House of Representatives hears bill that would codify the Hyde Amendment

"Hyde Amendment is designed to deprive poor & minority women of the constitutional right to choose abortion." Justice Thurgood Marshall

Oh House of Representatives, when are you ever up to any good? This morning, there was a hearing for HR7, a bill that would prohibit federal insurance coverage of abortion.

Now you may know, as it stands today, federal funds are already not allowed to be used to pay for abortion services. So what’s the difference? Turns out it’s a pretty big one. You see, the Hyde amendment – which restricts the use of federal funds for abortion services – is actually a part of the budget, and every year Congress renews it during the appropriations process. What HR7 seeks to do is to codify Hyde into law, to make those restrictions permanent and even harsher than they are today.

As we’ve written about here many times before, Hyde means that, in states that don’t use their own funds to cover abortion services (that is, most of them), the primary form of insurance covering low-income people (Medicaid) does not cover abortion. And one thing low-income folks don’t have a ton of: hundreds of dollars to spend on a medical procedure they didn’t plan to have in advance. In short, the effect these restrictions have is to make people – disproportionately women of color, in fact – carry unwanted pregnancies to term, not get the health care they need, or have to make huge and scary sacrifices. It means, basically, that folks are being denied coverage just because they’re poor. This is the last thing we want to codify into the law.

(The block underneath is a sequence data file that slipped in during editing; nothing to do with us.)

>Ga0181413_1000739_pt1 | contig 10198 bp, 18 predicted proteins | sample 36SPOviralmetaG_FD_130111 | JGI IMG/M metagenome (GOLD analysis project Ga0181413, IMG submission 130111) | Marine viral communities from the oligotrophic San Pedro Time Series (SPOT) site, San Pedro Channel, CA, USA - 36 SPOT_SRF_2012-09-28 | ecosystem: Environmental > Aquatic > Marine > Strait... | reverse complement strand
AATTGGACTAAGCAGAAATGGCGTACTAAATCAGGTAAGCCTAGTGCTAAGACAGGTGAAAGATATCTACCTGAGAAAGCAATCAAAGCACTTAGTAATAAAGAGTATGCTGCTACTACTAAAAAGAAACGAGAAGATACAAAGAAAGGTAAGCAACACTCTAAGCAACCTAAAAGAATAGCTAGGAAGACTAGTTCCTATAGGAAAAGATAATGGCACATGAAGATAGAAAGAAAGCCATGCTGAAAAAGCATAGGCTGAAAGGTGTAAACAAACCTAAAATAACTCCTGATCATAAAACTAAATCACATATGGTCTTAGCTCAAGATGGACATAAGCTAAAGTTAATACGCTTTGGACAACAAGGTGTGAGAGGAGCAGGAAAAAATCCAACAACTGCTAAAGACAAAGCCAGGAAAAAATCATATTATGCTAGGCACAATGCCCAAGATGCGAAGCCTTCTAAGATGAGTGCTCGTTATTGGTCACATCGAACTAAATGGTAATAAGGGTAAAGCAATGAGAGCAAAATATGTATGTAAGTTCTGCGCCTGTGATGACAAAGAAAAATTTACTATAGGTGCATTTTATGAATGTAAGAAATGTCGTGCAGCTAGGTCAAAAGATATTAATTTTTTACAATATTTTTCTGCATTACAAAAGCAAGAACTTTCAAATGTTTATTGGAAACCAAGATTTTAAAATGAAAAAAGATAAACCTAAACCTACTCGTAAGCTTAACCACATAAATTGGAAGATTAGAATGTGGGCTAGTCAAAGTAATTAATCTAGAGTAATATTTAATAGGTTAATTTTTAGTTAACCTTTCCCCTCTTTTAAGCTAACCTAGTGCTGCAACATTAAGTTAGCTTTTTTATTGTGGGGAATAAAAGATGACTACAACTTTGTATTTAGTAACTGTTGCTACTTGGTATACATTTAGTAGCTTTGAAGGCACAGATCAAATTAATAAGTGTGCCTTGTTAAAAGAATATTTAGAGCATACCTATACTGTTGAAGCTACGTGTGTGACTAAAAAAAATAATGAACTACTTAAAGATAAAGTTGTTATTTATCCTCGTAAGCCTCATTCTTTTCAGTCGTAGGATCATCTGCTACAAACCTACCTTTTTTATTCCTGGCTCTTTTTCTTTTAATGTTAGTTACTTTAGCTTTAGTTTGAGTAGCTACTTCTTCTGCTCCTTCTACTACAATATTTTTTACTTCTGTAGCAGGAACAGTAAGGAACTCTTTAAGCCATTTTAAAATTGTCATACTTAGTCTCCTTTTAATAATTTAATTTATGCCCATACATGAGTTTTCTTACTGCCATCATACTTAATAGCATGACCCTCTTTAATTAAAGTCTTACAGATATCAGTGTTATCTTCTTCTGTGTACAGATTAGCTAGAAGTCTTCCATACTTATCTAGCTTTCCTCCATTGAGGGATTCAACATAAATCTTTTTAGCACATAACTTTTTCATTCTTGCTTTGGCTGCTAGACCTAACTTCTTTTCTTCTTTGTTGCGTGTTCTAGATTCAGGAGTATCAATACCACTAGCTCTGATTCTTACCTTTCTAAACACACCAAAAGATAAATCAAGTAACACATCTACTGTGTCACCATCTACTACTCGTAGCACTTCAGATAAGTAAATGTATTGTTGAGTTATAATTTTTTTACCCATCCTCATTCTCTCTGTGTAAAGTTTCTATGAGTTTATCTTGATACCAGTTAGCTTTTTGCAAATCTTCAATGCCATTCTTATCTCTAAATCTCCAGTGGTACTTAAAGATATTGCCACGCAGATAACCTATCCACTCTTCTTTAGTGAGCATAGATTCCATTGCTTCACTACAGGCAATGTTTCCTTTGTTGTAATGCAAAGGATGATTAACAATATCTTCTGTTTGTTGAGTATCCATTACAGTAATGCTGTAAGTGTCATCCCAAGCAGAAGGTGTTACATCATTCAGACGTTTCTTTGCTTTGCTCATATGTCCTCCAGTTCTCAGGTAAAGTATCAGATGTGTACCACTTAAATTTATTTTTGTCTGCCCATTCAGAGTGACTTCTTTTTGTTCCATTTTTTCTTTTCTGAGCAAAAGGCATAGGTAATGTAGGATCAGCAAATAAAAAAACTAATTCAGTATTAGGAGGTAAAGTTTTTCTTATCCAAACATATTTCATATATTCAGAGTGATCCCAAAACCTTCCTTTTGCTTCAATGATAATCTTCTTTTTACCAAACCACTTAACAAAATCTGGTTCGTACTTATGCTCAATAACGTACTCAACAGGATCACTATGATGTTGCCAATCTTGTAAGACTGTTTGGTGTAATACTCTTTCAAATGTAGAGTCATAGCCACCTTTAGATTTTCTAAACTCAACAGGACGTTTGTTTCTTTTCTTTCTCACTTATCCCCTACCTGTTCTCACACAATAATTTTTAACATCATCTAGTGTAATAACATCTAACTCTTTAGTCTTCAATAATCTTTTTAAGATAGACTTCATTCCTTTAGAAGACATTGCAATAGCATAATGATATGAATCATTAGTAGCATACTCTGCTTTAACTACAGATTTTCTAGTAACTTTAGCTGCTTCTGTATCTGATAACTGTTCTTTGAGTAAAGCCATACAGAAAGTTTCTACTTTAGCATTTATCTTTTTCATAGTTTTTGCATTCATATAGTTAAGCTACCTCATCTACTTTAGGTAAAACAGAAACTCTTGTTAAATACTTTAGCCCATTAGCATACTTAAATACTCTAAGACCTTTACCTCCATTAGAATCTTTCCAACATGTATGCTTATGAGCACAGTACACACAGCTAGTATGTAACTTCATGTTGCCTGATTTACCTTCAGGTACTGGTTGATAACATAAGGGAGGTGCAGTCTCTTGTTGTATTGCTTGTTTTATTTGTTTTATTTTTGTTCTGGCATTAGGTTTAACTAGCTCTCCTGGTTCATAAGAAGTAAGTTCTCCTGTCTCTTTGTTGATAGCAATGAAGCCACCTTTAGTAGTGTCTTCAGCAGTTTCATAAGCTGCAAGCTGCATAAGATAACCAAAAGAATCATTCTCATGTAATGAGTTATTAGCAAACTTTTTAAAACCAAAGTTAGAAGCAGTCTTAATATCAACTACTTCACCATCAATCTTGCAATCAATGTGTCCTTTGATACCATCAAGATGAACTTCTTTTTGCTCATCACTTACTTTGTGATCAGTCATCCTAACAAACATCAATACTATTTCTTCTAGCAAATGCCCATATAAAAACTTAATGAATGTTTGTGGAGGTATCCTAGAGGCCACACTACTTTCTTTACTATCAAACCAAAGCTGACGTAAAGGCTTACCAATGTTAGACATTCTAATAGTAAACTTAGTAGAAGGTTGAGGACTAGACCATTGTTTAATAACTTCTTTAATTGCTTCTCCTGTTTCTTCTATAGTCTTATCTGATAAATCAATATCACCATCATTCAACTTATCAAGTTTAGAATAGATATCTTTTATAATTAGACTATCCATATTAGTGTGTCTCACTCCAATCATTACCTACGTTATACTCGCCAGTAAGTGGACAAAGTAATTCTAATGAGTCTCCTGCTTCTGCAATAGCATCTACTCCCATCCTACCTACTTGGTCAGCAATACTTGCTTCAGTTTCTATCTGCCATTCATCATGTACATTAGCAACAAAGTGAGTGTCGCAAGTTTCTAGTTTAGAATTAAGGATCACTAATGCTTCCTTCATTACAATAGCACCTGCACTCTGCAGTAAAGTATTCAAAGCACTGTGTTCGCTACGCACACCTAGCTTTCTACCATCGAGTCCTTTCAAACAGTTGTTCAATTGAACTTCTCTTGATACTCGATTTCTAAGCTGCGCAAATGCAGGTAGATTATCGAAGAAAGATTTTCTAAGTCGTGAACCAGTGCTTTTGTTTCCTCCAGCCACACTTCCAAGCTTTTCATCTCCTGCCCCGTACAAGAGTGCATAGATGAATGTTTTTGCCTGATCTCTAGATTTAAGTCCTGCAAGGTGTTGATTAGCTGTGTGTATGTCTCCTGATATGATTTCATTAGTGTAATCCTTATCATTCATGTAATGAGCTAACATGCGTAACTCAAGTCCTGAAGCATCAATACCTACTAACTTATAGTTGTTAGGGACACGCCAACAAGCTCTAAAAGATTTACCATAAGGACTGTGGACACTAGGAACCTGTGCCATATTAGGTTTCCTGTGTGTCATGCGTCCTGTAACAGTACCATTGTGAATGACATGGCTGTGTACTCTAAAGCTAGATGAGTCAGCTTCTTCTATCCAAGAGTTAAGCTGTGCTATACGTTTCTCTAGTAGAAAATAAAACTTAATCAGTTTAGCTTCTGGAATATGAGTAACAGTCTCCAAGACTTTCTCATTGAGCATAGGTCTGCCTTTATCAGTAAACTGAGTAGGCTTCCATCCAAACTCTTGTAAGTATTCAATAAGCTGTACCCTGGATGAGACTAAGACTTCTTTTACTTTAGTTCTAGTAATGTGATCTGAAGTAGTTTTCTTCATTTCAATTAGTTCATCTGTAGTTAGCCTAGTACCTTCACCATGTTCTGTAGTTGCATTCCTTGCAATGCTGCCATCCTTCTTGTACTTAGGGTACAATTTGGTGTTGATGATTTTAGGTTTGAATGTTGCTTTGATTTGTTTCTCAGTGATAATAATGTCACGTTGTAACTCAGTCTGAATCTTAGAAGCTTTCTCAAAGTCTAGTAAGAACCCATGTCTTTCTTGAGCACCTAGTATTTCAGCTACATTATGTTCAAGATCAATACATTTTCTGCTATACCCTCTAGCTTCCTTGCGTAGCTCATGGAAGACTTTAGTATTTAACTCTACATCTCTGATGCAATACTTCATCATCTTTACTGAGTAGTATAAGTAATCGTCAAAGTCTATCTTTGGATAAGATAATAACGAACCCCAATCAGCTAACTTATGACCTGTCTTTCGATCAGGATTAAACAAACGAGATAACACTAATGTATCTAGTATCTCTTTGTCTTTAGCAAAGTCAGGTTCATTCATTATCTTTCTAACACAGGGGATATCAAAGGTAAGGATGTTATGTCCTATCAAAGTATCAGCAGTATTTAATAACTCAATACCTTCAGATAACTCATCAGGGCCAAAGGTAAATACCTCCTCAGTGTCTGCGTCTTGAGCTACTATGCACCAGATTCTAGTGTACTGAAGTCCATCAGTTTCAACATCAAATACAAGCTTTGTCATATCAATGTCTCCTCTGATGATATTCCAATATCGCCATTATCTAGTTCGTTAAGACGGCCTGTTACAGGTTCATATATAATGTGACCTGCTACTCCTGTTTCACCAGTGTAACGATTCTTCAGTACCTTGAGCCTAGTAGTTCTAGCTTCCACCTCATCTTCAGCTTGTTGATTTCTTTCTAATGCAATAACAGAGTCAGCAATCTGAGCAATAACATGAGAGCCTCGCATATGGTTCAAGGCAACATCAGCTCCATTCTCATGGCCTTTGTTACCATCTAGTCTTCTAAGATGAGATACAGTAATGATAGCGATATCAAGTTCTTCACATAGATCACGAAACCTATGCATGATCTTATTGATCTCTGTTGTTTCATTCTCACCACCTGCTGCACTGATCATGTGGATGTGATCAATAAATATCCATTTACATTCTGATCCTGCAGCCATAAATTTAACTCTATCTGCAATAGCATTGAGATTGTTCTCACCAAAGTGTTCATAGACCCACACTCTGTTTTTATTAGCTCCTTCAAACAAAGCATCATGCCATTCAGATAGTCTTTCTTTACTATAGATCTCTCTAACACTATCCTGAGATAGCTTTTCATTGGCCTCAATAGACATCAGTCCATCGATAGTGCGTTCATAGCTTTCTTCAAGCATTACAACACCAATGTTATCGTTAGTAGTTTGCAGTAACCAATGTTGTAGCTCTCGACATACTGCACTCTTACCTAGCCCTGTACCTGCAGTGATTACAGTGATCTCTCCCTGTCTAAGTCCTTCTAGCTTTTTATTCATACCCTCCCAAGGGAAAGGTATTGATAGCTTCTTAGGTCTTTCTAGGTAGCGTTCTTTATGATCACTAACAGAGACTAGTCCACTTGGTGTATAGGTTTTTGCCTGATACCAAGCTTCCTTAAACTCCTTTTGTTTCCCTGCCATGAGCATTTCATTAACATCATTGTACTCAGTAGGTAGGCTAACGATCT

If you’re interested in knowing what went down at the hearing, check out the #StopHR7 hashtag, where folks live-tweeted it and are still tweeting out resources and information. And please, tell Congress to stop placing barriers to health care and lift the restrictions on abortion coverage!

1bfea3e7449eff65a94e2e55a8b7acda-bpfullVerónica is sick of the House’s shenanigans.

New York, NY

Verónica Bayetti Flores has spent the last years of her life living and breathing reproductive justice. She has led national policy and movement building work on the intersections of immigrants' rights, health care access, young parenthood, and LGBTQ liberation, and has worked to increase access to contraception and abortion, fought for paid sick leave, and demanded access to safe public space for queer youth of color. In 2008 Verónica obtained her Master’s degree in the Sexuality and Health program at Columbia University’s Mailman School of Public Health. She loves cooking, making art, listening to music, and thinking about the ways art forms traditionally seen as feminine are valued and devalued. In addition to writing for Feministing, she is currently spending most of her time doing policy work to reduce the harms of LGBTQ youth of color's interactions with the police and making sure abortion care is accessible to all regardless of their income.

Verónica is a queer immigrant writer, activist, and rabble-rouser.

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